Post 56

Spurs 3 AFC Wimbledon 0

The world’s 3rd Most Valuable Player notched 2 more goals as Spurs dispatched a spirited Wimbledon in the 3rd Round of the FA Cup. We have now been drawn to play away at Newport County in the 4th Round. It’s a shame for Newport’s club (financially) and their players (for the Wembley experience) that we weren’t drawn at home.

After Kane’s double, the Wimbledon match was notable for that rare sighting, a Jan Vertonghen goal. Spurs recovered the ball about 30 yards from Wimbledon’s goal via a 3-man press. Jan moved forward and struck a thunderous left-footer that deflected past their keeper into the far top-corner. Because it was our 3rd, the celebrations were sadly more muted than they might have been for a Jan goal. My family had mixed feelings. We’ve always wanted Jan to save his goal for the final minute of the Champions League final !

Meanwhile, CIES’ Football Observatory has named Kane as the 3rd most valuable player in the world (‘top 5 European leagues’) using a combination of age, position played, performance, contract duration and ‘international status’.

The values are in millions of Euros; 1st Neymar (213), 2nd Messi (202), 3rd Kane (195), 4th Mbappe (193), 5th Dybala (175), 6th Dele (171). The four remaining top 10 players are De Bruyne, Lukaku, Griezmann and Pogba.

Whatever else the list is – kudos to Kane and Dele – it’s a tribute to our Chairman. Spurs have 2 players in the Top 10. PSG and Man United are the only other clubs with 2 in the Top 10 (Neymar and Mbappe, Lukaku and Pogba). Spurs paid £5m for theirs. PSG and United paid many, many times that sum to sign their own pairs. Of course, we are lucky that Kane is “one of our own”. But other chairmen and managers would have sold him during one of his many loan spells.  Or failed to tie the world’s best goal machine down to a long contract. We’re equally lucky that our £5m risk on Dele came good. But you can only win the lottery if you buy a ticket. That’s what Levy and Poch did.

Of course, the CIES list is only a statistical analysis. Football is ‘art’ not ‘science’. There’s room for data, XG ratios, and now VAR, but nobody will ever convince me that a Cruyff turn, a Maradona swivel, a Rabona, a career like Pele’s, Messi in full flow, or a Hoddle pass, are anything else but art. Or at least ‘sport as art’. Fleeting moments of magic that live forever in the memories of those who saw them.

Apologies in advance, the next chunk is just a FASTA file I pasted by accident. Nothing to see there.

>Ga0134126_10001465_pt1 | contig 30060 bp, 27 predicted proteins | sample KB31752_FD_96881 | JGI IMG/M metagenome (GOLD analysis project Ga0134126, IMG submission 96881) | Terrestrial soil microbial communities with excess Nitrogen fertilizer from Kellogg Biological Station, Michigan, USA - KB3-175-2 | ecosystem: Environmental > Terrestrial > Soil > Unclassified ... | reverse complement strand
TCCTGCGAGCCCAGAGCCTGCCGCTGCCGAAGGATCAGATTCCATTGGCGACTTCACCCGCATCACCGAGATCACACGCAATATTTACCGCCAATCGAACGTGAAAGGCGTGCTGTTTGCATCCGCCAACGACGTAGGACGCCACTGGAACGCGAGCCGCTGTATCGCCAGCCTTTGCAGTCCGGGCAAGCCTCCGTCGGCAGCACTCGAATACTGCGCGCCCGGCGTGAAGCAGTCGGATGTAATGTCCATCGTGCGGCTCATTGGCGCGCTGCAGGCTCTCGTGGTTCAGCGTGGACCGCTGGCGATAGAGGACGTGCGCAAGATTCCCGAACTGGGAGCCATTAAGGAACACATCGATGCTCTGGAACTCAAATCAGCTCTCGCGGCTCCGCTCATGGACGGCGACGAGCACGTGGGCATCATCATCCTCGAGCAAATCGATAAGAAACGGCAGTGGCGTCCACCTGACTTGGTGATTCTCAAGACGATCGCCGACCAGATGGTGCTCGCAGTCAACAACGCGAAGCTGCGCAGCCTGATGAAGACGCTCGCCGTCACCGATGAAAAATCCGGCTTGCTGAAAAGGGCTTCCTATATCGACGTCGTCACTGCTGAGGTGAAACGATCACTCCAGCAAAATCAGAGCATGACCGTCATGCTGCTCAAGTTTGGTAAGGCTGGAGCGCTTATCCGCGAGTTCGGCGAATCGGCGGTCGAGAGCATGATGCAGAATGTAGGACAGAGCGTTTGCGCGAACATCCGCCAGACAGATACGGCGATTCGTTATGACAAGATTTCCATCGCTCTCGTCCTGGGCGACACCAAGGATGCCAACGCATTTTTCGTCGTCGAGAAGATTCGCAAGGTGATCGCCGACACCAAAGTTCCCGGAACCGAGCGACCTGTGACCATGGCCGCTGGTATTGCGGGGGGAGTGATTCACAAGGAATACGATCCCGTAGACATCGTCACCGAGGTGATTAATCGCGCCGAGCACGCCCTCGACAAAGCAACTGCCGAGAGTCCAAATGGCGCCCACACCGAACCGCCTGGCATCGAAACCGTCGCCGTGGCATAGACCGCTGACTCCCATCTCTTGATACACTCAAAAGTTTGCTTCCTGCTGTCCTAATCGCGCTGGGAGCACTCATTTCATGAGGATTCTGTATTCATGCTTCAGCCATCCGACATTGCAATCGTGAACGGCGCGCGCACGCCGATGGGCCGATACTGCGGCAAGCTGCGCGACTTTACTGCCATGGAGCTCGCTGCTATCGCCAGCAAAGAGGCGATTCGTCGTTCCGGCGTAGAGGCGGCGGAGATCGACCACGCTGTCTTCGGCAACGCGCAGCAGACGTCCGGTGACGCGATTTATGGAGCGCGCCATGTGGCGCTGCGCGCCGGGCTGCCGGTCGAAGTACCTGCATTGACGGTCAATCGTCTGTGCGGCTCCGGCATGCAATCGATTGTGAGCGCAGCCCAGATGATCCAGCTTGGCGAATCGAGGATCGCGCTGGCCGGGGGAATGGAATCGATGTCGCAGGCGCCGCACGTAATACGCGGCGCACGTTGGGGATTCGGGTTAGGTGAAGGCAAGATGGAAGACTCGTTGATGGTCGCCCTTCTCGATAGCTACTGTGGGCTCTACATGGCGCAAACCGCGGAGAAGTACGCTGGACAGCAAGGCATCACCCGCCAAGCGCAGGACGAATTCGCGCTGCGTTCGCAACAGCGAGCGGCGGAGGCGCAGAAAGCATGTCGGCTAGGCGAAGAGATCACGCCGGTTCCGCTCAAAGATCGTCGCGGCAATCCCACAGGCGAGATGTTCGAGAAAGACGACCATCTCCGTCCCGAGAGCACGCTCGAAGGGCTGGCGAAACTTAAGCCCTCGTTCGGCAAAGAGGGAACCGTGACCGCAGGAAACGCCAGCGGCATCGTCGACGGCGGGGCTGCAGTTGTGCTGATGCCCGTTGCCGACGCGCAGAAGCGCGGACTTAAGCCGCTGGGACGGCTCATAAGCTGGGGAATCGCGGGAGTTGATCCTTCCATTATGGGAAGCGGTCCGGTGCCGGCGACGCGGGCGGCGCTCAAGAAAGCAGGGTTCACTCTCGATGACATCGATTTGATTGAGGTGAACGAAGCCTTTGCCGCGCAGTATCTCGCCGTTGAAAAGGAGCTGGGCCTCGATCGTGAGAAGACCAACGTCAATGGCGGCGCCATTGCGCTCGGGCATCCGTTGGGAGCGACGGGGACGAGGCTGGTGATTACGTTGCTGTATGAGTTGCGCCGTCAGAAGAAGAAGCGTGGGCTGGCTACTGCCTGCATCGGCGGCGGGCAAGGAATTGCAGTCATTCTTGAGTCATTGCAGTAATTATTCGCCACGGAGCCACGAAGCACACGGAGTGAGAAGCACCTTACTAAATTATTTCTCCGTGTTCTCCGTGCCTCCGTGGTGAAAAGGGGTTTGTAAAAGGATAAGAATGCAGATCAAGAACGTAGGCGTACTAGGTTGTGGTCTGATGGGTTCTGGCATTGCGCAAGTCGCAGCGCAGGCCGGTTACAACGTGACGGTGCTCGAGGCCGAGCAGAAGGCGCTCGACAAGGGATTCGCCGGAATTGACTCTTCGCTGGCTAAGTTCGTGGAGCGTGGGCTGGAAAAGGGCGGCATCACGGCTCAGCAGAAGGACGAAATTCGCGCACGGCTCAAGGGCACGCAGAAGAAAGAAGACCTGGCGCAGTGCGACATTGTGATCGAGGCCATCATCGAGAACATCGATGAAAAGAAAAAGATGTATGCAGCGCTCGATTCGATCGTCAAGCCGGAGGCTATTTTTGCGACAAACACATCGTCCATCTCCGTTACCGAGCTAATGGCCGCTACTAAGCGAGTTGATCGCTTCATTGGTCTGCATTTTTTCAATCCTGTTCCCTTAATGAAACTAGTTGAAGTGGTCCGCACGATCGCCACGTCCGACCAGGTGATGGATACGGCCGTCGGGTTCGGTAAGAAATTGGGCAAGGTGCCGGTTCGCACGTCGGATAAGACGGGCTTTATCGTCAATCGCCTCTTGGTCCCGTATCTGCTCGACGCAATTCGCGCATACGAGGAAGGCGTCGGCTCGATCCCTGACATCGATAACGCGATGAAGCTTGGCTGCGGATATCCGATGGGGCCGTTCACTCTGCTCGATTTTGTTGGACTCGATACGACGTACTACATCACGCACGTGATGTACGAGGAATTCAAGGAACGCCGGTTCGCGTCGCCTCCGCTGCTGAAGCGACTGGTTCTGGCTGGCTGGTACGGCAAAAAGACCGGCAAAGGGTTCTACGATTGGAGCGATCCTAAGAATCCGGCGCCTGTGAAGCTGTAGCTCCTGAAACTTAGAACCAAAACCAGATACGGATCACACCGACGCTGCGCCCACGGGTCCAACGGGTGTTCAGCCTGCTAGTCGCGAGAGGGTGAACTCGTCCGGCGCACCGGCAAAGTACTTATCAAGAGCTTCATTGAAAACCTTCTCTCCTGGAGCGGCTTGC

You can stick a GPS on a player’s back and a syringe in his arm and measure, weigh and evaluate his movement, fitness and health. Numbers will tell you where and how fast he’s run or what his blood sugar levels are. Even shots, tackles, assists and goals can only tell you so much. FIFA 18 played out in real life.

But the 10 per cent that can’t be measured, put in a test tube and analysed in a so-called Football Observatory. That’s the 10 per cent that only the player himself, his teammates on the pitch and the fans in the stands can see. Mackay’s heart, Keane’s aggression, Best’s demons, Berbatov’s nonchalance, Kane’s relentlessness and De Bruyne’s vision. And, at the other end of the scale, those whose limited commitment, lack of courage or journeyman skills will only allow them to attain a certain level.

Eriksen ranked 29th in the list (98m), Dier 35th, (93m), Son 56th (73m), Sanchez 64th (69m) and Alderweireld 93rd (53m). So Spurs have 7 players in the Top 100.

 Looking at the list, I have a feeling that if Chairmen were evaluated by CIES’ Football Observatory, Daniel Levy would be MVC.


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